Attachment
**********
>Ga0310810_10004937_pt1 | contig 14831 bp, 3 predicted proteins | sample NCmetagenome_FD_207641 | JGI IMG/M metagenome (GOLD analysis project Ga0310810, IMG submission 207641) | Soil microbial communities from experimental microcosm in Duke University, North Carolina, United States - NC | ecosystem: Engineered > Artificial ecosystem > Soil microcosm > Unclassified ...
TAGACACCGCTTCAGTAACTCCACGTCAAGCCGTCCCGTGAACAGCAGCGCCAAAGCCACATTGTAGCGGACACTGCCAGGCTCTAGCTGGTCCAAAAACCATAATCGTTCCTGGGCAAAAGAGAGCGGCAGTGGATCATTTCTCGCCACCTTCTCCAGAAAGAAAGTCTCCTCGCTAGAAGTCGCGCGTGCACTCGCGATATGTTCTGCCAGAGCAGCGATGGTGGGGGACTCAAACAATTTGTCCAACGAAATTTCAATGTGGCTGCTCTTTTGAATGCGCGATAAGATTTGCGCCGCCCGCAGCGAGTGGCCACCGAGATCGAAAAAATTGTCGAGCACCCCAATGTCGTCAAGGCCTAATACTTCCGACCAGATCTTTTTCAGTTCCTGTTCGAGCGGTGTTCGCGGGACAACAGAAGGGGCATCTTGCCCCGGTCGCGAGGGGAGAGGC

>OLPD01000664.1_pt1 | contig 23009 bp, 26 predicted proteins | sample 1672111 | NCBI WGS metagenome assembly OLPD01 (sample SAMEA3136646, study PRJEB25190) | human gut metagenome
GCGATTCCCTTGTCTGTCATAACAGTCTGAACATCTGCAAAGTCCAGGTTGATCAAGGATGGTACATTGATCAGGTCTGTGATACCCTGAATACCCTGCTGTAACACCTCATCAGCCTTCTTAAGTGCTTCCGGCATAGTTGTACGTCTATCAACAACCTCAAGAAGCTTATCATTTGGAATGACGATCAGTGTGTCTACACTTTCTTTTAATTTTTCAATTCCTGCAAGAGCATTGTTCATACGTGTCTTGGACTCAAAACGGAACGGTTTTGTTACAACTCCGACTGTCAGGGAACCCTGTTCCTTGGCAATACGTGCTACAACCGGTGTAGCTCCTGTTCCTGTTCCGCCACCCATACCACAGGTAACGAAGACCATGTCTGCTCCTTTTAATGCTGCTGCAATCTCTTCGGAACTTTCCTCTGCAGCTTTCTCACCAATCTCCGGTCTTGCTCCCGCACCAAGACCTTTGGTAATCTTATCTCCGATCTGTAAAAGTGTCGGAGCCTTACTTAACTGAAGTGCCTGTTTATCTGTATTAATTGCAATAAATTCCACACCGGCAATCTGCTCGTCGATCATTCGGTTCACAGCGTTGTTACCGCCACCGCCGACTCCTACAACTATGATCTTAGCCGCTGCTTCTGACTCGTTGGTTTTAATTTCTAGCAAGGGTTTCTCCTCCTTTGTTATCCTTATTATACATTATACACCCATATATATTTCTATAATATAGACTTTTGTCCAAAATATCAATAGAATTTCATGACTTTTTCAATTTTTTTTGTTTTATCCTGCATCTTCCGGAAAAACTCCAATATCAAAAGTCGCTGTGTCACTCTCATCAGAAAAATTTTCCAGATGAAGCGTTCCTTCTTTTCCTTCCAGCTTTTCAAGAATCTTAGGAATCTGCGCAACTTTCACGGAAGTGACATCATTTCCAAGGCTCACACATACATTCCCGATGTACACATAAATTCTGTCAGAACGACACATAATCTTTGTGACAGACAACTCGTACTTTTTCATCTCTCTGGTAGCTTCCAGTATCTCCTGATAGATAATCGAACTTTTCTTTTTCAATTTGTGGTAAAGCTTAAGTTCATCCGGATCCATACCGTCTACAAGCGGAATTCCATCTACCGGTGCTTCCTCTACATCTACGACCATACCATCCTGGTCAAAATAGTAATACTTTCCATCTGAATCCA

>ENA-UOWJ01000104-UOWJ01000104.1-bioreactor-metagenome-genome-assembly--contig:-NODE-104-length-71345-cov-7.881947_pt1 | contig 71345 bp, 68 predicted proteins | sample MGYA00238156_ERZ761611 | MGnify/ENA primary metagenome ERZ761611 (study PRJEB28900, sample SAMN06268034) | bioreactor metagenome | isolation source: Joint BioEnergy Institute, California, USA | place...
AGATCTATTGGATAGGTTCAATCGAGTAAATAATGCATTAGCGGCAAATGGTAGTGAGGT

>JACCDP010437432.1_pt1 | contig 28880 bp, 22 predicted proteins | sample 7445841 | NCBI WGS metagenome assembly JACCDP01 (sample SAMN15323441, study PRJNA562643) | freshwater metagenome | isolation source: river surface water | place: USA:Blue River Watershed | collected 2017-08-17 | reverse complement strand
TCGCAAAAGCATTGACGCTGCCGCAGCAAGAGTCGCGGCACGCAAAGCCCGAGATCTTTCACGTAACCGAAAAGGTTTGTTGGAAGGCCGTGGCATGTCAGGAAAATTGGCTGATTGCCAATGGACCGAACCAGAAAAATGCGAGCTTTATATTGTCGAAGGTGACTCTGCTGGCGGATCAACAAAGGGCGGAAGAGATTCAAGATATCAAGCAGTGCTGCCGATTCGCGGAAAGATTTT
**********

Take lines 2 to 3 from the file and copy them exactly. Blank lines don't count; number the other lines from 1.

TAGACACCGCTTCAGTAACTCCACGTCAAGCCGTCCCGTGAACAGCAGCGCCAAAGCCACATTGTAGCGGACACTGCCAGGCTCTAGCTGGTCCAAAAACCATAATCGTTCCTGGGCAAAAGAGAGCGGCAGTGGATCATTTCTCGCCACCTTCTCCAGAAAGAAAGTCTCCTCGCTAGAAGTCGCGCGTGCACTCGCGATATGTTCTGCCAGAGCAGCGATGGTGGGGGACTCAAACAATTTGTCCAACGAAATTTCAATGTGGCTGCTCTTTTGAATGCGCGATAAGATTTGCGCCGCCCGCAGCGAGTGGCCACCGAGATCGAAAAAATTGTCGAGCACCCCAATGTCGTCAAGGCCTAATACTTCCGACCAGATCTTTTTCAGTTCCTGTTCGAGCGGTGTTCGCGGGACAACAGAAGGGGCATCTTGCCCCGGTCGCGAGGGGAGAGGC

>OLPD01000664.1_pt1 | contig 23009 bp, 26 predicted proteins | sample 1672111 | NCBI WGS metagenome assembly OLPD01 (sample SAMEA3136646, study PRJEB25190) | human gut metagenome